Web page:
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Because of the involvement of so many non-Zimmer pieces in Green Card, adding Mozart and The Beach Boys (among others) to the Enya songs, the original score doesn't really have much time to develop its themes with great consistency. That said, Zimmer does follow three distinct threads in his score that give it a cohesive feeling. The first is the score's primary theme of flowing optimism, heard in "Restless Elephants," "Cafe Afrika," and "Pour Bronte." This keyboarded idea is about as standard to Zimmer's contemporary writing of the era as it can be, even down to familiar drum pads, synthesized samples in the rhythms, and progressions straight from Rain Man. It doesn't overflow with the same redemptive enthusiasm that the arguably more appealing theme for Point of No Return conveys in its most extroverted performances. In "Cafe Afrika," the theme is aided by an exotic woodwind effect that balances the sometimes dated keyboarding, and these soft flute tones are a precursor to The Lion King. The second theme is termed "Instinct" by Zimmer and exists twice on the album for Green Card. The first of these two cues, opening the score portion of that product, is the overall highlight of the composition (especially for those tired of Zimmer's usual romance techniques of the era). With almost an East Indian personality in its progressions, this outwardly foreign-sounding piece could be considered a sibling to Beyond Rangoon in its deep bass pulsing, slapping percussion, intoxicating female vocals, and compelling high woodwind solos. Despite feeling a bit out of place in the context of the surrounding music, "Instinct" is the necessary cue for Zimmer collectors to glean from Green Card. The third side of the score consists of the piano solos representative of Depardieu's character, gracing "9am Central Park" alone and backed by tasteful string effects in "Asking You." The only detractions from the score are the low key rumblings of Zimmer's looped percussion and meandering keyboarding in "Moonlight" and "Silence," the former the most dated cue in the presentation. In sum, only about half an hour of the composer's original music exists on the album, uncharacteristically in relatively short tracks. The best material is concentrated at the start of that product. The absence of the Enya songs is both a benefit and a drawback; it would have been nice (though too expensive) to hear their inclusion, but without them, the hoards of people who bought the album assuming they would be there have made Green Card an easy find on the used market. Anyone familiar with and friendly to Zimmer's early light rock and new age themes of likable rhythms will find several cues of solid material to enjoy. ****   Amazon.com Price Hunt: CD or Download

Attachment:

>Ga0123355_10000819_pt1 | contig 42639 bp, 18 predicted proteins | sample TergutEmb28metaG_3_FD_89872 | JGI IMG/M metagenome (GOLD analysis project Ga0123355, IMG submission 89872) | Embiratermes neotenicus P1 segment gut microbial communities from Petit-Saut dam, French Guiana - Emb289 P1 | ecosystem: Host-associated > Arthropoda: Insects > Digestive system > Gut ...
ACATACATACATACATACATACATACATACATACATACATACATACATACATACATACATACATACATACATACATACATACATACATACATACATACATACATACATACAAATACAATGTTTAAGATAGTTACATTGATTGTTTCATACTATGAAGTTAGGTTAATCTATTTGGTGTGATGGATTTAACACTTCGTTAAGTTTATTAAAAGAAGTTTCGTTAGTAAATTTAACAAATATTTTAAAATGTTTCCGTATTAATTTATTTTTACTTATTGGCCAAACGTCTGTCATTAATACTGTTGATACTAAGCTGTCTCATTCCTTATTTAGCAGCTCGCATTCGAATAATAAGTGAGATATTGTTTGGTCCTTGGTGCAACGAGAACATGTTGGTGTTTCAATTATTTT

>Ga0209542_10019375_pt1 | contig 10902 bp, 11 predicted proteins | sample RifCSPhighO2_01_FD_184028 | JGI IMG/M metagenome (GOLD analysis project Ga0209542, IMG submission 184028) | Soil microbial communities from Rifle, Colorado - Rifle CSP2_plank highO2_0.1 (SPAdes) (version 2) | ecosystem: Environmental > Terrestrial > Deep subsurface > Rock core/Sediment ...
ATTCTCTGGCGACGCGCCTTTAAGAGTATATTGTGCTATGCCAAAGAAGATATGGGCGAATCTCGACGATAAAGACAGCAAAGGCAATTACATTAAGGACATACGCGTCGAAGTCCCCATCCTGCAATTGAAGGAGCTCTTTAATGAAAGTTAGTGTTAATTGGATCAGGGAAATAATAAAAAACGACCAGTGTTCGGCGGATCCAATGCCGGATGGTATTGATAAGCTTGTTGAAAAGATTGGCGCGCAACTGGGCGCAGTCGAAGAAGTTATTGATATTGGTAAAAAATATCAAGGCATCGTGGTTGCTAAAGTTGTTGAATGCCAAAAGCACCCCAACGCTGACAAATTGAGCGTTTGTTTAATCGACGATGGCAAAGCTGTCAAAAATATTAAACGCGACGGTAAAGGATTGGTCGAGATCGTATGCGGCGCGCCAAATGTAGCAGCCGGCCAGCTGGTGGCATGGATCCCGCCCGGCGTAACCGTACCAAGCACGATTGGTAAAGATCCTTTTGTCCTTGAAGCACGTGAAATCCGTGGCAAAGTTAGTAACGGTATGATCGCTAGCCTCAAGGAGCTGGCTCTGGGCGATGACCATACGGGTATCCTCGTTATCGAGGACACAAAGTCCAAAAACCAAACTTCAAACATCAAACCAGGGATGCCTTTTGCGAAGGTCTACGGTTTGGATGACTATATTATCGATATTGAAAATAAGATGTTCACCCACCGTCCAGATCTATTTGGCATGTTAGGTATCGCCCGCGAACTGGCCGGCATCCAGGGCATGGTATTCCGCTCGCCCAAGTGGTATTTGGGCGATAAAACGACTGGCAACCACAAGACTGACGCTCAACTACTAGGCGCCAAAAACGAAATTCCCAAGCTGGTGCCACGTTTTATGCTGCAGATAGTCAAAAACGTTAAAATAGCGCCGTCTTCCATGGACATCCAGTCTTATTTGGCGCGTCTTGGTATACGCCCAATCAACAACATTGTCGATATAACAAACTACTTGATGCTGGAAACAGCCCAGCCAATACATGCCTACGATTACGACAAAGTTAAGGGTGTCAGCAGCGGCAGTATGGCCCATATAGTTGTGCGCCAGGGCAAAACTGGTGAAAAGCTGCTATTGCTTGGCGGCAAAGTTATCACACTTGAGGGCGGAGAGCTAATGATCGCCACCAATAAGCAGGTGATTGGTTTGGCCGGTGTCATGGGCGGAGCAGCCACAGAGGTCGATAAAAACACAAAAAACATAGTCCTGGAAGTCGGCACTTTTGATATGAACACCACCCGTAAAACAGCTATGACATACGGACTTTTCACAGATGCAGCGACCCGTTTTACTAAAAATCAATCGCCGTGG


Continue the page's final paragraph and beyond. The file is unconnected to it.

Bias Check:For Hans Zimmer reviews at Filmtracks, the average editorial rating is 3 (in 87 reviews)
and the average viewer rating is 3.02 (in 262,802 votes). The maximum rating is 5 stars.





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Regular Average: 2.93 Stars
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 Track Listings: Total Time: 44:51


• 1. Subway Dreams - composed and performed by Larry Wright (1:29)
• 2. Instinct (3:33)
• 3. Restless Elephants (2:55)
• 4. Cafe Afrika (2:59)
• 5. Greenhouse (3:15)
• 6. Moonlight (1:24)
• 7. 9am Central Park (1:48)
• 8. Clarinet Concerto in A Major: Adagio - composed by Wolfgang Amadeus Mozart (8:38)
• 9. Silence (4:38)
• 10. Instinct II (3:09)
• 11. Asking You (1:45)
• 12. Pour Bronte (6:19)
• 13. Eyes on the Prize* - performed by The Emmaus Group Singers (3:04)

* composed by Harry Stewart and arranged by Hans Zimmer




 Notes and Quotes:  


The insert includes no extra information about the score or film.





   
  All artwork and sound clips from Green Card are Copyright © 1991, Varèse Sarabande. The reviews and other textual content contained on the filmtracks.com site may not be published, broadcast, rewritten or redistributed without the prior written authority of Filmtracks Publications. Audio clips can be heard using RealPlayer but cannot be redistributed without the label's expressed written consent. Page created 3/17/10 (and not updated significantly since). Review Version 5.1 (PHP). Copyright © 2010-2013, Christian Clemmensen (Filmtracks Publications). All rights reserved.